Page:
“As soon as we got to ESPN, we started doubling and tripling what are ratings were before [at HBO], and that was no accident, and it wasn’t because we were necessarily better” Arum said. “It was because we were on a platform that had a huge mega-phone. The important part of promoting boxing is you have to have a mega-phone. That’s the problem DAZN has. They’re distributing good fights, and Eddie [Hearn] is a good promoter, but he has no mega-phone here in the United States because he doesn’t have a linear outlet like ESPN,” Arum said.
What may ultimately keep the Crawford-Khan PPV numbers far below Arum’s projections is the basic reality that Crawford isn’t a pay-per-view star, even though he’s a very good fighter with great talent. Khan, 31, hasn’t been a top fighter in boxing since at least 2012. Khan’s career tanked in 2012 after he suffered a second consecutive loss.
If Arum made the Crawford vs. Khan fight in 2011, before Amir was beaten in back to back fights by Lamont Peterson and Danny Garcia, then this fight would be seen as a much interesting match-up by the American boxing fans. But the way things are now, Arum has matched Crawford against a fighter that is faded and forgotten in Amir Khan.
Someone from Top Rank should let Arum know that Khan is no longer relevant at welterweight, and he’s just a guy that travels a lot, and does a lot of social media posts. Khan stopped fighting good opposition after he was knocked out by Canelo. Khan disappeared for 2 years from the sport, and then came back and beat two tuneup fighters in Phil Lo Greco and Samuel Vargas. Khan was supposed to fight Kell Brook after those 2 tuneups, but he decided he wanted the Crawford fight.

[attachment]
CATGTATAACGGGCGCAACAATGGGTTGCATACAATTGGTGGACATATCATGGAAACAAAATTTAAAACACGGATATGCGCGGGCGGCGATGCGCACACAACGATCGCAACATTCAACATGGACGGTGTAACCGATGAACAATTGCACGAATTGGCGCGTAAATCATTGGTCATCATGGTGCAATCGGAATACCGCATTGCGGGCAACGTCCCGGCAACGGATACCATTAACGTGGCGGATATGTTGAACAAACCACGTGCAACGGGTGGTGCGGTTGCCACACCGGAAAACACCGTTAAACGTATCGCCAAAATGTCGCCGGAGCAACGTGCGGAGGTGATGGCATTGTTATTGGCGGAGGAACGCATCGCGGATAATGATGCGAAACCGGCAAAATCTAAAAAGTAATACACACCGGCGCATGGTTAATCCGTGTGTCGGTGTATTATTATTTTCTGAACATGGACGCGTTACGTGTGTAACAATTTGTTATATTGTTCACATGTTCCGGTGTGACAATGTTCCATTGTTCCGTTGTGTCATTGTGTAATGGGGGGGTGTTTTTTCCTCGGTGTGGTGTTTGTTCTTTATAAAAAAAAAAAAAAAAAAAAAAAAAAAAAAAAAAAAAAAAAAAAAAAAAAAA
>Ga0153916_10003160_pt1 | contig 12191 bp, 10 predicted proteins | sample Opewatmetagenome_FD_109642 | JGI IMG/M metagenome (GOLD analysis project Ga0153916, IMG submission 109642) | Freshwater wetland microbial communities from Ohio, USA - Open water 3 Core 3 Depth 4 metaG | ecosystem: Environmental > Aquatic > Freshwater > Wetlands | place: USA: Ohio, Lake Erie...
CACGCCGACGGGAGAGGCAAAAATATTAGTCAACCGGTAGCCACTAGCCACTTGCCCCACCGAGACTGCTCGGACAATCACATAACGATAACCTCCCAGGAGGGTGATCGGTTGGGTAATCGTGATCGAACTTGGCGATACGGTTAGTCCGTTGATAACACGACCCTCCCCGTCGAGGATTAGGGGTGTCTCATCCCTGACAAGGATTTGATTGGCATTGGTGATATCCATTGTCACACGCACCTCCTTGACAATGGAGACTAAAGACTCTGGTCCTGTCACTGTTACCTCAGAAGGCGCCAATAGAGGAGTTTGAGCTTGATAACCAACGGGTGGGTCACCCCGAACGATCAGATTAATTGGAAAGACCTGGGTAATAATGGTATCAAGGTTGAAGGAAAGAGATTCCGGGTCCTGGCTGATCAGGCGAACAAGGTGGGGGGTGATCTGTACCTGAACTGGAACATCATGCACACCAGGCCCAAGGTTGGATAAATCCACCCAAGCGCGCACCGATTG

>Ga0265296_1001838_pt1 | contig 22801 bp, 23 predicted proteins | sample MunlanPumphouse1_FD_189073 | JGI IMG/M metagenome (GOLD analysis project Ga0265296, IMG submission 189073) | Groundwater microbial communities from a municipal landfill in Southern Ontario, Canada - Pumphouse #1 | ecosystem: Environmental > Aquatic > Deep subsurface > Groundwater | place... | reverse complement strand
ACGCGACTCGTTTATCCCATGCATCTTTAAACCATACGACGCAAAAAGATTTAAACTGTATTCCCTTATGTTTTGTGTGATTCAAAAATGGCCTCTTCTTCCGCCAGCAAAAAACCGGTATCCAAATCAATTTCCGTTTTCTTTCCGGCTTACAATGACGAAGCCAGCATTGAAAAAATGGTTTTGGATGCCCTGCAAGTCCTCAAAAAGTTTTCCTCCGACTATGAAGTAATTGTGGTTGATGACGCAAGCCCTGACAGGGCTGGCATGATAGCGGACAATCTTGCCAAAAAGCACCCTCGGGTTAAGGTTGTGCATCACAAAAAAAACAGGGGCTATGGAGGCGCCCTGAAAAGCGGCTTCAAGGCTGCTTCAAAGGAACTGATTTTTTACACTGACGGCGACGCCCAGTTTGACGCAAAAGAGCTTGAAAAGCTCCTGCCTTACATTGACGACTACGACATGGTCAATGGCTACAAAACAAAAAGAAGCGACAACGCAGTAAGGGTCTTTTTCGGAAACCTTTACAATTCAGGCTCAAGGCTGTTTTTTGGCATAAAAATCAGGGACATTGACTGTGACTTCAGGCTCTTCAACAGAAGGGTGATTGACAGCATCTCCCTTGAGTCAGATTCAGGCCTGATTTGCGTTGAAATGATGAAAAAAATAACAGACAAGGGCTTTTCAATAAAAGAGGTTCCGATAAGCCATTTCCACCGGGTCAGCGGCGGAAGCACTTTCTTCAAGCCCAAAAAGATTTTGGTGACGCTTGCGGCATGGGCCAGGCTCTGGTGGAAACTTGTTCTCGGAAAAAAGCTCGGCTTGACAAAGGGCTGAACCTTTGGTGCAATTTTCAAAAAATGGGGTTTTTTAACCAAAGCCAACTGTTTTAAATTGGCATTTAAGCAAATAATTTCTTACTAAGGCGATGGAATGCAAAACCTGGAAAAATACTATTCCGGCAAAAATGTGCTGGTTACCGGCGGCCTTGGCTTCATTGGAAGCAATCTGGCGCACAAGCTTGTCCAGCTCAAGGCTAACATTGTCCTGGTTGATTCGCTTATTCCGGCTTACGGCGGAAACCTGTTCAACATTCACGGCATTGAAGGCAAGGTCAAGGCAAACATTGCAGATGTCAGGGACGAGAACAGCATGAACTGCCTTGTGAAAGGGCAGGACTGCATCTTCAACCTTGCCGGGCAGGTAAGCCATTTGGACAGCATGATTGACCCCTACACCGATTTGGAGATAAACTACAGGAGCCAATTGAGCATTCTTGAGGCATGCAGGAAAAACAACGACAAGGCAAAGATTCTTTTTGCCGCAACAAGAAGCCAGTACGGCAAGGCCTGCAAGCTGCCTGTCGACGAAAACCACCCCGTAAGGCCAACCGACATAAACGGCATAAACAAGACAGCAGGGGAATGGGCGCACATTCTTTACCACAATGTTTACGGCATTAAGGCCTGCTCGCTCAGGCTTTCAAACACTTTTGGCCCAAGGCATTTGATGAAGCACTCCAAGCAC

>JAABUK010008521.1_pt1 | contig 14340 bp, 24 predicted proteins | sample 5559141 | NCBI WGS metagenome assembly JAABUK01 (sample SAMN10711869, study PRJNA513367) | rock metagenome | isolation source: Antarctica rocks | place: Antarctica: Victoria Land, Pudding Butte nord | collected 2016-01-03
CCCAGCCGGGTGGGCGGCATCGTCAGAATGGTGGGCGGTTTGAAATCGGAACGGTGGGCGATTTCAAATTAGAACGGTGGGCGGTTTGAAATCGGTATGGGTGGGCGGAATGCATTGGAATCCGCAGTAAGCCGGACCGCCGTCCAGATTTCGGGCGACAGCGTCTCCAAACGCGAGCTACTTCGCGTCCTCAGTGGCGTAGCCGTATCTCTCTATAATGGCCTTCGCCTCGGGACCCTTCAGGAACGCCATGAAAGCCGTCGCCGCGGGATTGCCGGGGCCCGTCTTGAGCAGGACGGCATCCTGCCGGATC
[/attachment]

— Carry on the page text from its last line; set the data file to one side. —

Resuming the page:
Since the boxing public already knows the outcome of the Khan vs. Crawford fight, they’re not likely to want to order this match. Khan (33-4, 20 KOs) is trying to revive his career, but he looks like a washed up fighter at this point. Heavyweights are able to come back after being out of the ring for a long time, but not welterweights. They don’t do well in being out of action for extended periods of time unless their name is Floyd Mayweather Jr. It doesn’t help that the fans see Khan as cashing out with his fights against Crawford and Kell Brook. Many of them believe Khan will retire after those two fights, after he loses both of them. If Khan doesn’t retire, he might as well, because he’s not going to get lucky getting a title shot the way Adrien Broner lucked out in being selected by Premier Boxing Champions to challenge WBA ‘regular’ welterweight champion Manny Pacquiao for his title tonight on SHOWTIME PPV.
Khan vs. Crawford might do really poor numbers on ESPN PPV like the Terence vs. Viktor Postol fight did in 2016. That fight pulled in just a little over 50,000 PPV buys on HBO. That wasn’t that long ago. When you see a fighter bringing in only 50,000 buys less than three years ago, it makes no sense to predict for him to bring in over 1 million buys fighting a washed up fighter who has only fought twice since making a comeback. Crawford-Khan would have been better if Arum stuck it on regular ESPN. At least the casual boxing fans would watch it, and it would ultimately help Crawford’s popularity if he looked good.